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I scream, you scream…we all scream for (vegan) ice cream

June 21, 2010

I used to make a special trip to Canada’s Wonderland for their funnel cakes (known as beaver tails to some).  If you’ve never experienced one of these, close your eyes and picture this:  deep-fried batter drenched with strawberry sauce (or chocolate or caramel), soft vanilla ice cream, and then a sprinkle of icing sugar.  

Not an ounce of nutritional value here, but this concern fades quickly when you catch a whiff of the fried batter.  The innate desire for immediate gratification takes over, you indulge and pay for it later (with cramps and/or guilt).  

My other indulgence is Dairy Queen.  Their blizzards are my achilles heel and I am a member of the Blizzard Fan Club.  Enough said. 

My oh my, have things changed.  Nowadays, I make that “special” trip to Kensington Market for the dairy-free  ice cream and desserts at Hibiscus.  I’ve accepted this as the dessert alternative for the immediate term.  

They have about 10 flavours of ice cream and I will try every single one of them.  On separate occasions of course.    

This time I decided to experiment with their Black Sesame ice cream.  It was the waitress’ reaction that influenced my decision. When I asked about this flavour, her eyes lit up like a small child at Christmas and she signalled her approval with two thumbs up.   How could I say no to that?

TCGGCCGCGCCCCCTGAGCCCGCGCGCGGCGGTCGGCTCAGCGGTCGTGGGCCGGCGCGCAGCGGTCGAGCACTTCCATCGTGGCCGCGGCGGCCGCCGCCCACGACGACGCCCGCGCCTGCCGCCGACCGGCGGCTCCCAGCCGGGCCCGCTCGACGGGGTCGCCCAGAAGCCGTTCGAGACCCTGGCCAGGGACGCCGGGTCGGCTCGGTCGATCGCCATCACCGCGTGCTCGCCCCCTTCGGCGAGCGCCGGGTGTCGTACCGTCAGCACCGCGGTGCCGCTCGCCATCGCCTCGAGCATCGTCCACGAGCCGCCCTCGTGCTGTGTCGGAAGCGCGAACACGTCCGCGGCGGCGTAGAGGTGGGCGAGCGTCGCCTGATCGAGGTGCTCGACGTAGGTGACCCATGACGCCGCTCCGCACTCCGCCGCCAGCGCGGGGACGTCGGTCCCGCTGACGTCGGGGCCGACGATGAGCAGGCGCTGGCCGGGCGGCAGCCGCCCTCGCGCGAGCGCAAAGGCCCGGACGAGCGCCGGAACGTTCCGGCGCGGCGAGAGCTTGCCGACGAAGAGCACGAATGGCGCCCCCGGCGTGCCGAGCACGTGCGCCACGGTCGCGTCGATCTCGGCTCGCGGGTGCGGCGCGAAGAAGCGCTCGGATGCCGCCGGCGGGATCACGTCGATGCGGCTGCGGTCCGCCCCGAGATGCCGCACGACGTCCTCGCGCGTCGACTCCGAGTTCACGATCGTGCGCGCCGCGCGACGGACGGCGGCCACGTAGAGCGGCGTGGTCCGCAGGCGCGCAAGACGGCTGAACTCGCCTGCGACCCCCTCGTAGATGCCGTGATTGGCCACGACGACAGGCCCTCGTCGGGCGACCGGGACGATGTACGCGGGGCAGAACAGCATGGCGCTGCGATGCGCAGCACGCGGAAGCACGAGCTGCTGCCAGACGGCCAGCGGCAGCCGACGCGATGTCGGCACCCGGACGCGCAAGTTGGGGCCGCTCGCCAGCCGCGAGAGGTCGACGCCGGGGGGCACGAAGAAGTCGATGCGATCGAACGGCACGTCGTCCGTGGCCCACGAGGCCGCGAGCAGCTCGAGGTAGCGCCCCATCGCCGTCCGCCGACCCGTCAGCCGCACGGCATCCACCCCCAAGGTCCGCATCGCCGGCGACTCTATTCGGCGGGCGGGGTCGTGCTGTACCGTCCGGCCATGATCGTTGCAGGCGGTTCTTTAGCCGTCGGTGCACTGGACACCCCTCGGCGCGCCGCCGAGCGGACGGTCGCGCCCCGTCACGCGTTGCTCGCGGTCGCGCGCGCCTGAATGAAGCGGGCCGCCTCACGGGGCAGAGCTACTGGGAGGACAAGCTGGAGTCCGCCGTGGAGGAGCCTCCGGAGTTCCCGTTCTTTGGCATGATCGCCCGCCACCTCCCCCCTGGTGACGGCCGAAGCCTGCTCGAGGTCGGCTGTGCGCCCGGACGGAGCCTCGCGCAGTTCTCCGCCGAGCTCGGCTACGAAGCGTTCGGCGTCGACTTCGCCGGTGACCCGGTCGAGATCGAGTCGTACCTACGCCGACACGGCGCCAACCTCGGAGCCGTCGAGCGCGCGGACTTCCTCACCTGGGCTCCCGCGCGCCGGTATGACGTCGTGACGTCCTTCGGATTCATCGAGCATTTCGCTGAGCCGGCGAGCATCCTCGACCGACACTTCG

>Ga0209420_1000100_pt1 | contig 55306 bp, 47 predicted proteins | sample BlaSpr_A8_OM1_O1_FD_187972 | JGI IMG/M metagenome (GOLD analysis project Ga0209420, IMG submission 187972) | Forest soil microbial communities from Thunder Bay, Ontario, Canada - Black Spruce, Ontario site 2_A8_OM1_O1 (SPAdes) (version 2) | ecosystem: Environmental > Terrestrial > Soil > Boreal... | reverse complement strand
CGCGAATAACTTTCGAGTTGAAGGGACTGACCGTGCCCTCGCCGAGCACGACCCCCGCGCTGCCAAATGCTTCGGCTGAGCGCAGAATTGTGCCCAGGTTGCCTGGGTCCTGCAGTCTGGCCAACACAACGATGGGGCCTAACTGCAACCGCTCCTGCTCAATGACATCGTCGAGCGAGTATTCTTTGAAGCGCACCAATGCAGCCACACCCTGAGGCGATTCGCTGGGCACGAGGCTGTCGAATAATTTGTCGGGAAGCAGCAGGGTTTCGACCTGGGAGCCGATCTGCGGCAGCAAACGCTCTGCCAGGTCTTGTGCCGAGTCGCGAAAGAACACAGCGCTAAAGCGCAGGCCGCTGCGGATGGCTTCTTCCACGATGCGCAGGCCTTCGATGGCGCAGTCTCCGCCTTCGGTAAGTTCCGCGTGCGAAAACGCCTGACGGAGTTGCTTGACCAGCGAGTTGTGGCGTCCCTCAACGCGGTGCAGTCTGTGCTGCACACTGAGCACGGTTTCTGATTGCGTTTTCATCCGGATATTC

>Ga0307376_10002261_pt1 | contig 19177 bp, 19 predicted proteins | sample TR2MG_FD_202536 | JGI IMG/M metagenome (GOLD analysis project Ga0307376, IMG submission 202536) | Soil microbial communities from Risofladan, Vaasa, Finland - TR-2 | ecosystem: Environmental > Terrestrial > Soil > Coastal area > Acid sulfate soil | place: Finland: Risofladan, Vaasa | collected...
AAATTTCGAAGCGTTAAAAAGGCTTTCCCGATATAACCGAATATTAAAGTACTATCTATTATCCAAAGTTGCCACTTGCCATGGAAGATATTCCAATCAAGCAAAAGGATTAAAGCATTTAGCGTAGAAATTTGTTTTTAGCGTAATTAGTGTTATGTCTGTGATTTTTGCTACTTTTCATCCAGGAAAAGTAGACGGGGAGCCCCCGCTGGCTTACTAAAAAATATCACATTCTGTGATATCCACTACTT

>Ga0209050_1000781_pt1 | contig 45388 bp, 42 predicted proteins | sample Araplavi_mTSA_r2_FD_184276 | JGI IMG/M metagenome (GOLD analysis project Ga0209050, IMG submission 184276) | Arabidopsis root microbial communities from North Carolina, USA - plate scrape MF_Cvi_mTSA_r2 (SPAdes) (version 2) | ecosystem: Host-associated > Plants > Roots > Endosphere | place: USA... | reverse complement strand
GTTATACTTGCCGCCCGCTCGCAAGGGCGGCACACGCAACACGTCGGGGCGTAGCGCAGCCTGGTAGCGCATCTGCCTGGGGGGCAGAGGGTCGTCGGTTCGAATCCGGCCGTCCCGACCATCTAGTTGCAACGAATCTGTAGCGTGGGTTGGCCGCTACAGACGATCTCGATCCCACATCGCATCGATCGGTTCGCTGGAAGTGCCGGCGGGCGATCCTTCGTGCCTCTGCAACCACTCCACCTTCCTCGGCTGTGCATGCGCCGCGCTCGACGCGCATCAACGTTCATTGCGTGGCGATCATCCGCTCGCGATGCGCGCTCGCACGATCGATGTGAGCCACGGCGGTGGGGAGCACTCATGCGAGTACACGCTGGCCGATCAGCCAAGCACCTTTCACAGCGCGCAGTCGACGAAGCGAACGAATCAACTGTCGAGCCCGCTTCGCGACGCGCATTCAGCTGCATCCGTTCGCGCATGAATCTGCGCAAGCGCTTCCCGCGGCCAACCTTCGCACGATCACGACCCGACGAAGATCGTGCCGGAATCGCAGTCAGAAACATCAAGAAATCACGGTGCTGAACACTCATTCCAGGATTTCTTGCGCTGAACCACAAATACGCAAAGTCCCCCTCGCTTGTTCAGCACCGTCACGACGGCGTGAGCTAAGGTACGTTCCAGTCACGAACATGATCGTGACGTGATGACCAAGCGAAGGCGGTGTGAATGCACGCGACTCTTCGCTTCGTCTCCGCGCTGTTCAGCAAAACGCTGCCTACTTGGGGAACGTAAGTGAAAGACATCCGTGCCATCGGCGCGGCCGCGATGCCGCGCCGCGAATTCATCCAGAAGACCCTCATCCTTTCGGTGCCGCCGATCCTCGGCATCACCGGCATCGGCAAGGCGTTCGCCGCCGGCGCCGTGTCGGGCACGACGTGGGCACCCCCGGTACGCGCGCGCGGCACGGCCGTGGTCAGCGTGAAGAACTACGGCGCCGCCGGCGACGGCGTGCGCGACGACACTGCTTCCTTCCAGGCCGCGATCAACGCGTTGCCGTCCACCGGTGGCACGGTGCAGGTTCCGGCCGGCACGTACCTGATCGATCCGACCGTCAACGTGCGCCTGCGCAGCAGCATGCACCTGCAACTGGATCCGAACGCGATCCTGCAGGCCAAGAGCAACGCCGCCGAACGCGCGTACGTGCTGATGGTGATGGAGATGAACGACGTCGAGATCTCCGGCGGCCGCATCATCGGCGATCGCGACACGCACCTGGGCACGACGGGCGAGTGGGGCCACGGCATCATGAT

Black Sesame Vegan Ice Cream

A few moments later I saw the cup of foreign flavoured ice cream coming out of the kitchen.  I had no idea what this would taste like, so I can’t say it was what I expected, or it wasn’t.  What I can tell you is that it was…interesting.  

It was unusually speckled with bits of black and grey, had a grainy texture and a mild flavour.  The sweetness was subdued in comparison to the raspberry coconut.   I learned that the ice cream was made from mung beans which gave it this consistency.   Unlike the funnel cake, the combination of mung bean and Black Sesame seeds give ths ice cream its nutritional benefits.    For example, mung beans are a legume and considered a “superfood” because of the health perks they provide:  high in protein, fiber, folic acid, Vitamin C and many more nutrients.  It’s a win-win!  

I did enjoy it but I wouldn’t rank the Black Sesame above the Raspberry.  It gets a 6.5 out of 10.  

 I’ll pause on the experimentation and save the Earl Grey ice cream for another time.  Mango is looking good for now.

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